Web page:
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Noland’s voyage began in space, landed on Walter Cronkite’s desk


On July 20, 1969, Josh Noland, like millions of others around the world, sat in his living room to watch man’s first step foot on the moon.
On his television, CBS correspondent Walter Cronkite narrated the unfolding events taking place thousands of miles away.
In space.
On a foreign and unfamiliar landscape.
But for Noland, one part of Cronkite’s broadcast was intimately familiar: the map resting on his anchor desk detailing the lunar module’s proposed landing site.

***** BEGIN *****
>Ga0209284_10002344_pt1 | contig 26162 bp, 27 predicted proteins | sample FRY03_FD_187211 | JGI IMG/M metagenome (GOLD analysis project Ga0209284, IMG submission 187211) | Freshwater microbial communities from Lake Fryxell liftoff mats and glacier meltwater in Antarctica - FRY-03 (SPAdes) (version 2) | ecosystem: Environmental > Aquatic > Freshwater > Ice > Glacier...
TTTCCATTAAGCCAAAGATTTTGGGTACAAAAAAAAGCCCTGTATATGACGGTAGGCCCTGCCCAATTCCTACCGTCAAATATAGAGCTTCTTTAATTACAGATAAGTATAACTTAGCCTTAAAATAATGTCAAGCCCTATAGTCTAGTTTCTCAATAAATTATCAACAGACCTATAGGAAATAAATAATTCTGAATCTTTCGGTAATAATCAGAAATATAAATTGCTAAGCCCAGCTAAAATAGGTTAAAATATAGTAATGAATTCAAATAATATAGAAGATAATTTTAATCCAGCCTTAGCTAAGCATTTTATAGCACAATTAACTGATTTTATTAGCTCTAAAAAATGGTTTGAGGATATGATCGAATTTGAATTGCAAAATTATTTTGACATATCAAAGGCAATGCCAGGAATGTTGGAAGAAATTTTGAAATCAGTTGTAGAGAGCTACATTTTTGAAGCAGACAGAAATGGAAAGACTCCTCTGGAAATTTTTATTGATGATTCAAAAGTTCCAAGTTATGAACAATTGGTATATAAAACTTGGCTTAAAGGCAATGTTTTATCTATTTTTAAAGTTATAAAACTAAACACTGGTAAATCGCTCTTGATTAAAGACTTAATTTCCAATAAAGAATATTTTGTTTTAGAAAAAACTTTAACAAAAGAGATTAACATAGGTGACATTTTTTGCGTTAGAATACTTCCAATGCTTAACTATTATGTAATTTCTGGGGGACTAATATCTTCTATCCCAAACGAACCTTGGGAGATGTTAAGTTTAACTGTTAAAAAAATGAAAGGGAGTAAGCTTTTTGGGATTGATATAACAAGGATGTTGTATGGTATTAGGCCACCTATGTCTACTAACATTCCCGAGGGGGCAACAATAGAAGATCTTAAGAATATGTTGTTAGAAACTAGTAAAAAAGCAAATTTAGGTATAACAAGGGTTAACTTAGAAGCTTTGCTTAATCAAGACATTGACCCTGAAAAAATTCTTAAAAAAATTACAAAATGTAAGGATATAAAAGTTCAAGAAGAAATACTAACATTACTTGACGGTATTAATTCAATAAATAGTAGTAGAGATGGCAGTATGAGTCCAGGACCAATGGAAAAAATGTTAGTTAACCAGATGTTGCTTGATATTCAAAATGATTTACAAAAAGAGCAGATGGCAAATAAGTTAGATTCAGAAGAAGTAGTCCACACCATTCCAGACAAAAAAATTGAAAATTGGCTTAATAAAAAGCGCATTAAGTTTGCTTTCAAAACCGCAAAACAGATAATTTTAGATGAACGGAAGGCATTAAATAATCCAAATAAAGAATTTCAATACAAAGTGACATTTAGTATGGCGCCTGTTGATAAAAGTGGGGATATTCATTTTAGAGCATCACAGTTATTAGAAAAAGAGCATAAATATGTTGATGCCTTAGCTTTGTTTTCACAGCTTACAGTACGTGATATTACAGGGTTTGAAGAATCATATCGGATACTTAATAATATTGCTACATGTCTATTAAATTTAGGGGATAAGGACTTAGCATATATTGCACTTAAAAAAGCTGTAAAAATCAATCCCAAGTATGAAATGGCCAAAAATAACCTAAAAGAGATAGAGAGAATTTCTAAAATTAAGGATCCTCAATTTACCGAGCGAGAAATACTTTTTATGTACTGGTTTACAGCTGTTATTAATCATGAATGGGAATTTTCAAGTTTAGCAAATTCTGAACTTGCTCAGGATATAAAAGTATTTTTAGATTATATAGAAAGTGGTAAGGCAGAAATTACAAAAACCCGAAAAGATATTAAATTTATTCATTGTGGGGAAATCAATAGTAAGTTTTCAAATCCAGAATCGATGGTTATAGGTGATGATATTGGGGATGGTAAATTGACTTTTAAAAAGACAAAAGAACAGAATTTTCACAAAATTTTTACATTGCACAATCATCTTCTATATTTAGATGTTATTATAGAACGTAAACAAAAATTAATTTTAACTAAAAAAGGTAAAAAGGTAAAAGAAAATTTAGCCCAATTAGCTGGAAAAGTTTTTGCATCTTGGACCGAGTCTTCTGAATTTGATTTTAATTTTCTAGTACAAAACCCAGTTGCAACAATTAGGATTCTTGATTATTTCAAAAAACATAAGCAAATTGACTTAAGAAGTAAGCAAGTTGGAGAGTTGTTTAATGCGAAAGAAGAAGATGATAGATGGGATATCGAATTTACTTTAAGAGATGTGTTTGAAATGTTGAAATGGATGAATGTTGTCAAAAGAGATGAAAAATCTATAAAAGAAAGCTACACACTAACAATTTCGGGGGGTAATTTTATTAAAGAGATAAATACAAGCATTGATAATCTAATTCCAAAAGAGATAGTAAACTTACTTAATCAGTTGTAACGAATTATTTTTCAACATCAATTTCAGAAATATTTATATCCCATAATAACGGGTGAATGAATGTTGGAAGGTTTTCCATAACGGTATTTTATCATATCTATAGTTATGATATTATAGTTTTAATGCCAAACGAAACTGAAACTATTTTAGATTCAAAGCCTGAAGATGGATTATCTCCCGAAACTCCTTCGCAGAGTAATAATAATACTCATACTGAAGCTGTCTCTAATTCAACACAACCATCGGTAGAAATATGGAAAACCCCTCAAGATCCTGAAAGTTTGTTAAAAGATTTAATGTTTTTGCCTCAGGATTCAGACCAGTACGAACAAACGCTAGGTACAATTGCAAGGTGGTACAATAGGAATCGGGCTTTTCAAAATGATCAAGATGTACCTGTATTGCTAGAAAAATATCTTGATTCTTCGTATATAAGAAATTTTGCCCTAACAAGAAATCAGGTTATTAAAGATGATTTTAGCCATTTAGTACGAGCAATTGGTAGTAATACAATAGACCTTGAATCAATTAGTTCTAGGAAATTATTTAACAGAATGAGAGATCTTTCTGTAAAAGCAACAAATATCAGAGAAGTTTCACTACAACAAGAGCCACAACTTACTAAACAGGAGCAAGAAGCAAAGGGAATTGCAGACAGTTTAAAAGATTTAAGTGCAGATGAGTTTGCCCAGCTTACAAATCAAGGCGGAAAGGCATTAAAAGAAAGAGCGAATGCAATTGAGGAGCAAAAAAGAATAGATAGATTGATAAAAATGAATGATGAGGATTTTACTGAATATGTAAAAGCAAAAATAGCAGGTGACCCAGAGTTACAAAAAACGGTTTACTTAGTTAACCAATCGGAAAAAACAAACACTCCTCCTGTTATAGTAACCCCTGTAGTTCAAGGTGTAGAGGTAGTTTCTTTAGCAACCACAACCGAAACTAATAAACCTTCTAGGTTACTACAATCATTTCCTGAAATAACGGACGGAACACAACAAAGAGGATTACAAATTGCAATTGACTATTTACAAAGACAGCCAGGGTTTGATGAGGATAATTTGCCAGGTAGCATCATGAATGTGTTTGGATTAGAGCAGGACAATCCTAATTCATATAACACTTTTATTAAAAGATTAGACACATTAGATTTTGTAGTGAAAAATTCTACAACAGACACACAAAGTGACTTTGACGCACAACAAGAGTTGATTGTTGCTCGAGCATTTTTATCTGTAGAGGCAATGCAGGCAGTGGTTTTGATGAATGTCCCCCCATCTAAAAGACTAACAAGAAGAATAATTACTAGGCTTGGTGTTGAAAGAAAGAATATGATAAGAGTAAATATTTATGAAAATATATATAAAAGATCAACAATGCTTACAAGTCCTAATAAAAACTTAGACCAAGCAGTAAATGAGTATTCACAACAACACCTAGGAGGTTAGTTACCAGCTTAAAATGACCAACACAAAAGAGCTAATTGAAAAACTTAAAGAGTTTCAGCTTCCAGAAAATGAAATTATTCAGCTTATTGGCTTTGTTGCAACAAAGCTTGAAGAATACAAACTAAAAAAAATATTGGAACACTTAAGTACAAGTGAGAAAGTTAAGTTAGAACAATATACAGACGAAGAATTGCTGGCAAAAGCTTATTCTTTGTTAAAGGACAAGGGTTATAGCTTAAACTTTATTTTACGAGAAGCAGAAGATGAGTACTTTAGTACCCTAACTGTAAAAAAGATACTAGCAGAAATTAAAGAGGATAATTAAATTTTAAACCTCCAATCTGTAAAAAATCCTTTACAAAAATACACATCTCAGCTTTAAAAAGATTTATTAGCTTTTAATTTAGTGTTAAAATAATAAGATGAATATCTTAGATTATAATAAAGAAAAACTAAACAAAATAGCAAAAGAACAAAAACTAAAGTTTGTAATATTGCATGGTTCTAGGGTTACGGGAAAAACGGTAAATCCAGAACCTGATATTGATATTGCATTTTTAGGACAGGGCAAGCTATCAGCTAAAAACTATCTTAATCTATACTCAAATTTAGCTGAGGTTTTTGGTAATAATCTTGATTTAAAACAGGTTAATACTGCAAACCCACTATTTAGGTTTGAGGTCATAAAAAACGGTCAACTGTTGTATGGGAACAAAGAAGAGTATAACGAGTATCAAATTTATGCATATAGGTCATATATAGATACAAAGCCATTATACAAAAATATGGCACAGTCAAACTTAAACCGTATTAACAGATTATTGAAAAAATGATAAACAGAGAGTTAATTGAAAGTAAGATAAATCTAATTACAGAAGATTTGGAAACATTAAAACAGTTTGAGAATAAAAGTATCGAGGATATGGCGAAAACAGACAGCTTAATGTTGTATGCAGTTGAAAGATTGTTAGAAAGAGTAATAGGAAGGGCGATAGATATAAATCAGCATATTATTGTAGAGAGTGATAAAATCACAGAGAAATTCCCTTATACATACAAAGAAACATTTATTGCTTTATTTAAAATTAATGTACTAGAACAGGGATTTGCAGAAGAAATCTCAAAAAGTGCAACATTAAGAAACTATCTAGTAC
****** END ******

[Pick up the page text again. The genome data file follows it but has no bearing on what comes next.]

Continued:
He knew this map quite well indeed, because he helped make it.

Photo: Josh Noland, before music became his full-time profession, worked for 13 years with the Army Map Service of the U.S. Corps of Engineers. During the 1960s, he and many others within the agency worked to map 18 potential landing sites on the moon for NASA’s Apollo program. The map above, which Noland helped create, shows the eventual landing site of Apollo 11 which brought Neil Armstrong and Buzz Aldrin to the lunar surface.

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